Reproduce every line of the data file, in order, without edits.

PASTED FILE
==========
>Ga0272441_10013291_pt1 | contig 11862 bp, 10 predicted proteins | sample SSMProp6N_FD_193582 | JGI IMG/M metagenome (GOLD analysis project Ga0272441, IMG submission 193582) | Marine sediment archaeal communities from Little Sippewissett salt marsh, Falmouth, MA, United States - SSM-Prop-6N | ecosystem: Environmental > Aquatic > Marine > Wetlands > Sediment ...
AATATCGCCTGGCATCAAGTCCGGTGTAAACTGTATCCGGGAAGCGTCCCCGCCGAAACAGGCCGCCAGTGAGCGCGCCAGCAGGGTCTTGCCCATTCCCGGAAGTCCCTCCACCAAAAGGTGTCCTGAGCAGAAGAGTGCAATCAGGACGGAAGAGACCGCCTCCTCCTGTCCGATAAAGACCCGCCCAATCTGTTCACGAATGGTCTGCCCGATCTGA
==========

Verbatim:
>Ga0272441_10013291_pt1 | contig 11862 bp, 10 predicted proteins | sample SSMProp6N_FD_193582 | JGI IMG/M metagenome (GOLD analysis project Ga0272441, IMG submission 193582) | Marine sediment archaeal communities from Little Sippewissett salt marsh, Falmouth, MA, United States - SSM-Prop-6N | ecosystem: Environmental > Aquatic > Marine > Wetlands > Sediment ...
AATATCGCCTGGCATCAAGTCCGGTGTAAACTGTATCCGGGAAGCGTCCCCGCCGAAACAGGCCGCCAGTGAGCGCGCCAGCAGGGTCTTGCCCATTCCCGGAAGTCCCTCCACCAAAAGGTGTCCTGAGCAGAAGAGTGCAATCAGGACGGAAGAGACCGCCTCCTCCTGTCCGATAAAGACCCGCCCAATCTGTTCACGAATGGTCTGCCCGATCTGA